The Physiology of Breathing in Yoga
Breathing is something we take for granted. It’s an autonomous process, like blinking, and therefore we go about our day not really paying much attention to how we breathe.
On the yoga mat, though, things are different. To develop an awareness of the breath with some integrity, we first need to understand the physiology of the breath. This section will look at the mechanics of breathing, and the role of the respiratory system in yoga.
Understanding the Mechanics of Breathing
Breathing is an involuntary process that involves the inhalation of oxygen and the exhalation of carbon dioxide. In yoga, the emphasis shifts toward conscious, deep breathing known as diaphragmatic breathing. The diaphragm is that dome-shaped muscle below the lungs. When we inhale, the diaphragm contracts and moves downward, expanding the chest cavity and drawing air into the lungs. As we exhale, the diaphragm relaxes, pushing air out of the lungs.
Our autonomic nervous system is comprised of three sub-systems: the parasympathetic nervous system, the sympathetic nervous system, and the enteric nervous system. Respectively, they are responsible for rest and digestion, fight or flight, and gut instinct responses.
In yoga, diaphragmatic breathing stimulates the vagus nerve, activating the parasympathetic nervous system, which induces relaxation. Unlike shallow breathing which can both result in and trigger a stress response, deep diaphragmatic breathing triggers a relaxation response, reducing anxiety and promoting overall well-being.
Proper breath control enhances oxygenation of the blood, improving energy levels and supporting bodily functions. During yoga practice, synchronizing breath with movement allows for better balance, stability, and endurance in various asanas, not just on a physical level, but mentally as well. When we are operating from a restful and relaxed state, we react more reasonably to external stimuli than we would if we were stuck in fight-or-flight response. This state is called out “window of tolerance”, a term coined by Dan Seigel in 1999.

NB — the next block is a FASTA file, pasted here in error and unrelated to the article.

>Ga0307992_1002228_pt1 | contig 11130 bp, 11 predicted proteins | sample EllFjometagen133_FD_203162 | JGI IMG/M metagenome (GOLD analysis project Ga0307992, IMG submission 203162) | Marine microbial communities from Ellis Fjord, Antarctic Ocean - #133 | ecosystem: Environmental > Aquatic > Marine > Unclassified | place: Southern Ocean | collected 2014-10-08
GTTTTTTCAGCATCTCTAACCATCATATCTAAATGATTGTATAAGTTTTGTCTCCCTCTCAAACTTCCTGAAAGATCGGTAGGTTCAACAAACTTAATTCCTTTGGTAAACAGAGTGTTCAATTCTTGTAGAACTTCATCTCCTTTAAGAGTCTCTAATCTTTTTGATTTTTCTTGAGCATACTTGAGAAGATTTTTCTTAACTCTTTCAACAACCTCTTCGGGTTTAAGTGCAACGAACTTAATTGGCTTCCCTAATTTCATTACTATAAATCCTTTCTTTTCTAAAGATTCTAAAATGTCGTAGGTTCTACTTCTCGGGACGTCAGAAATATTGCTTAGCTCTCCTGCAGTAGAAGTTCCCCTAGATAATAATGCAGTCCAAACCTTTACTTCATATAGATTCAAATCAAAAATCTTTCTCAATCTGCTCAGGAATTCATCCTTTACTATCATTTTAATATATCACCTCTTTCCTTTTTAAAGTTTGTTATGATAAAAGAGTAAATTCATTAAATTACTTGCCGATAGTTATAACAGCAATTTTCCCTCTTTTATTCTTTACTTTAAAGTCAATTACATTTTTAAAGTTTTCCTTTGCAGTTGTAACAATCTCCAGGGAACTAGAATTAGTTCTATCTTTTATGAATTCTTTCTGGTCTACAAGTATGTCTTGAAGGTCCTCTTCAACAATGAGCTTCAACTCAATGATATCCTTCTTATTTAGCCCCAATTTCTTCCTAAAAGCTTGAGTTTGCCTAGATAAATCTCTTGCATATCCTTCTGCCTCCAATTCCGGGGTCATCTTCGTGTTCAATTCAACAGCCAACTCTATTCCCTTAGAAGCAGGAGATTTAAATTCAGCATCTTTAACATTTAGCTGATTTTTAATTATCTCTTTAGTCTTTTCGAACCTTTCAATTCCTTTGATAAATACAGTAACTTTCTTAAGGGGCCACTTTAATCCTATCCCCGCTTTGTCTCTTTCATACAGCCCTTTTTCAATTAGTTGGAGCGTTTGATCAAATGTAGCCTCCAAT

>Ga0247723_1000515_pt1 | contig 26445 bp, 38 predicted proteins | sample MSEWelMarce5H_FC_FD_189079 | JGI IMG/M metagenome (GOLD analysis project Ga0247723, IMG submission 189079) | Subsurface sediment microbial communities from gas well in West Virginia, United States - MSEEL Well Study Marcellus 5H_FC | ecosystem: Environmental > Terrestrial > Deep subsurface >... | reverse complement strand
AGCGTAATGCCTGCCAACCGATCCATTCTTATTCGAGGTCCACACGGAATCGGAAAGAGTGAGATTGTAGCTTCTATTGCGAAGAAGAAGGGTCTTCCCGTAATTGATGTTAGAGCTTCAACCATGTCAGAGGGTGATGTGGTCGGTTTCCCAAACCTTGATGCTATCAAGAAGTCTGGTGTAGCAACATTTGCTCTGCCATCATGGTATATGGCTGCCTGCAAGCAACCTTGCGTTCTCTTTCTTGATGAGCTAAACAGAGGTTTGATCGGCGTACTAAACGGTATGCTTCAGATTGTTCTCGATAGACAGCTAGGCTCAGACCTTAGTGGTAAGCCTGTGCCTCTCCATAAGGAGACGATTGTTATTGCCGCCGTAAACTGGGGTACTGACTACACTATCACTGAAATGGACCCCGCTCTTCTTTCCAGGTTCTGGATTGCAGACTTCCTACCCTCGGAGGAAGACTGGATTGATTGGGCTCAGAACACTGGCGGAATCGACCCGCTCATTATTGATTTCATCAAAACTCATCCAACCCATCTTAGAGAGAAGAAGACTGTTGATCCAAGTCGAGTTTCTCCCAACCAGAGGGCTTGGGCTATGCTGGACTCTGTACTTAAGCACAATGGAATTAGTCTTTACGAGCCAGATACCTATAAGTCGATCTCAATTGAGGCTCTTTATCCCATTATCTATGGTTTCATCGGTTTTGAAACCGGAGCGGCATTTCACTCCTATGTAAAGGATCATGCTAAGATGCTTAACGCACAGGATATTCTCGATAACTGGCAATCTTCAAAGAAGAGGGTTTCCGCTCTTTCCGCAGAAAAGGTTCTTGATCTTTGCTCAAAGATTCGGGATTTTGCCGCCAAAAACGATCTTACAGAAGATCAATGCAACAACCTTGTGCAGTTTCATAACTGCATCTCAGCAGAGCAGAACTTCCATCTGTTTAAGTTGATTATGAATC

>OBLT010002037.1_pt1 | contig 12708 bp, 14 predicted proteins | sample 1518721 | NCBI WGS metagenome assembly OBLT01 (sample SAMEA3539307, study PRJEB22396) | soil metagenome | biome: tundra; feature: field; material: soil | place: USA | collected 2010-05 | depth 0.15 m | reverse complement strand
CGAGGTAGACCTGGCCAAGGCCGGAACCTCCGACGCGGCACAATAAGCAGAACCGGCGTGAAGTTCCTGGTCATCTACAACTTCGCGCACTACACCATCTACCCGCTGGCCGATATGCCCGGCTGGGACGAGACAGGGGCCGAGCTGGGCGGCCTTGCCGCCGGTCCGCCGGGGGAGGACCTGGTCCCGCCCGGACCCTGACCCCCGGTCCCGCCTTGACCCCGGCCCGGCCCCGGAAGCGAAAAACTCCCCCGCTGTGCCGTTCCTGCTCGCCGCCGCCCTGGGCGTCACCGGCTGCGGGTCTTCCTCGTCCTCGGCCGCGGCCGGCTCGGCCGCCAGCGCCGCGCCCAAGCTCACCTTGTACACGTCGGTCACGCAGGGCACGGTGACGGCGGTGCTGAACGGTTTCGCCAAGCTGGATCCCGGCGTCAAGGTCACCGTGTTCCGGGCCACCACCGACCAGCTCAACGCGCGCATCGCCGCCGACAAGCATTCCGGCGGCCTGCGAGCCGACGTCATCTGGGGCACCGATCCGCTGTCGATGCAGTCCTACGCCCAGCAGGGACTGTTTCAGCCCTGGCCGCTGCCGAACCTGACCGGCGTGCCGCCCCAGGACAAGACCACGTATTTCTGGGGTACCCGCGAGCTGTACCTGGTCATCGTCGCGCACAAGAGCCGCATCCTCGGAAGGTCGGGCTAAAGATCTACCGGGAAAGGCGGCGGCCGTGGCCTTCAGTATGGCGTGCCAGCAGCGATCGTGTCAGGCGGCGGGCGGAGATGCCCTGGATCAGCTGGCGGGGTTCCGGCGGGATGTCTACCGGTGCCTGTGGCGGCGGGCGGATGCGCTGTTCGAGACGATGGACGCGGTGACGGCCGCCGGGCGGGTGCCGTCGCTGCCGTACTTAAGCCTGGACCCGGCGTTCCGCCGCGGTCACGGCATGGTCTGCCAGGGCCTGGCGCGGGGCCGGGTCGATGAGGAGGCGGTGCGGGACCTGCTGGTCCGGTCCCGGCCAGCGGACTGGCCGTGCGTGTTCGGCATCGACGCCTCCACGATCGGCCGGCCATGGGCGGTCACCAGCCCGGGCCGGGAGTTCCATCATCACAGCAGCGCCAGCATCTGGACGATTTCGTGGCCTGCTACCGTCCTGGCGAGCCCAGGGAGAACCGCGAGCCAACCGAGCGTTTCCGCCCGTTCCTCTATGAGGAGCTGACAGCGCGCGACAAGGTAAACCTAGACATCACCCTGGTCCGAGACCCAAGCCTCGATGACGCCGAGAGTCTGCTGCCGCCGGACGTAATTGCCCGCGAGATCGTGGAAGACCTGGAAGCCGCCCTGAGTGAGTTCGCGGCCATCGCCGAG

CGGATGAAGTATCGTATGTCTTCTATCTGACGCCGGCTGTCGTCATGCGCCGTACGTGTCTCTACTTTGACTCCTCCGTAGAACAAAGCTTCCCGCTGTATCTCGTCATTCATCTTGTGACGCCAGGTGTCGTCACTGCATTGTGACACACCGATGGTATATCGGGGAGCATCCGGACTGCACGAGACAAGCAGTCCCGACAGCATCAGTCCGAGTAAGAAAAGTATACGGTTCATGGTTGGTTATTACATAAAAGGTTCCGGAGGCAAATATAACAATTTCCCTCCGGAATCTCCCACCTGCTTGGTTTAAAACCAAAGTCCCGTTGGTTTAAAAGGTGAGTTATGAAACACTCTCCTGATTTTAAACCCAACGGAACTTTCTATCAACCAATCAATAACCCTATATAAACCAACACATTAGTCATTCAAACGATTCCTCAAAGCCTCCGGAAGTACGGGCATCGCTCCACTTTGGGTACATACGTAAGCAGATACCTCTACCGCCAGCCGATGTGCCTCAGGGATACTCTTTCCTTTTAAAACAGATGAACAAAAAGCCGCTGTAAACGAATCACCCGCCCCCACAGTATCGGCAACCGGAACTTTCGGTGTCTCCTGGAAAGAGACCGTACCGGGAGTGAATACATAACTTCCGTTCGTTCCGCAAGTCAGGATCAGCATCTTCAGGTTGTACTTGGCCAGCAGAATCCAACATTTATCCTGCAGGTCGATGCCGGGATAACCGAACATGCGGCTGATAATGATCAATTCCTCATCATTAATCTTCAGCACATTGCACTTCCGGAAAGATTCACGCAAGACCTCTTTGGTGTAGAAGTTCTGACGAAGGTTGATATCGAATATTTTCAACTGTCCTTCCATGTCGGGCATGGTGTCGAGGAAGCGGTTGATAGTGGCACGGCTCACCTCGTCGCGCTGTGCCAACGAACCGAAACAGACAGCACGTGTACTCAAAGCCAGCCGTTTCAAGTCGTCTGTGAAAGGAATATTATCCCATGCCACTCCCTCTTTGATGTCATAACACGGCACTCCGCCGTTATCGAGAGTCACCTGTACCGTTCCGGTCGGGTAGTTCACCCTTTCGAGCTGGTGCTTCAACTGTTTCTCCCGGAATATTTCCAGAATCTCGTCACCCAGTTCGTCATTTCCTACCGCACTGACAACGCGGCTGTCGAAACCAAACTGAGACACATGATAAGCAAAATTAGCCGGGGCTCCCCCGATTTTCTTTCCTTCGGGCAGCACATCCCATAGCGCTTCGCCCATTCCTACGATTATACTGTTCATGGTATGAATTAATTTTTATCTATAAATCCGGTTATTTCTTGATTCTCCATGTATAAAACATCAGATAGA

The Role of the Respiratory System in Yoga
When we breathe, the lungs absorb oxygen from the air, which then enters the bloodstream and is distributed throughout the body. Simultaneously, carbon dioxide, a waste product, is expelled from the body through exhalation. This continuous exchange of gases sustains vital bodily functions and maintains an optimal balance of oxygen and carbon dioxide in the blood.
Pranayama exercises have a profound impact on lung capacity, respiratory efficiency, and overall lung health. Through specific breathing techniques like deep inhales and extended exhales, the lung’s capacity to hold and process air increases. Regular pranayama practice enhances respiratory muscles, allowing for more controlled breathing patterns.
Additionally, pranayama aids in cleansing the respiratory system, clearing out accumulated toxins, and promoting healthier lung function. All this contributes to keeping us in our Window of Tolerance, where we are calm, centered, and grounded
This is perhaps where the stereotype of the Zen yoga practitioner originated.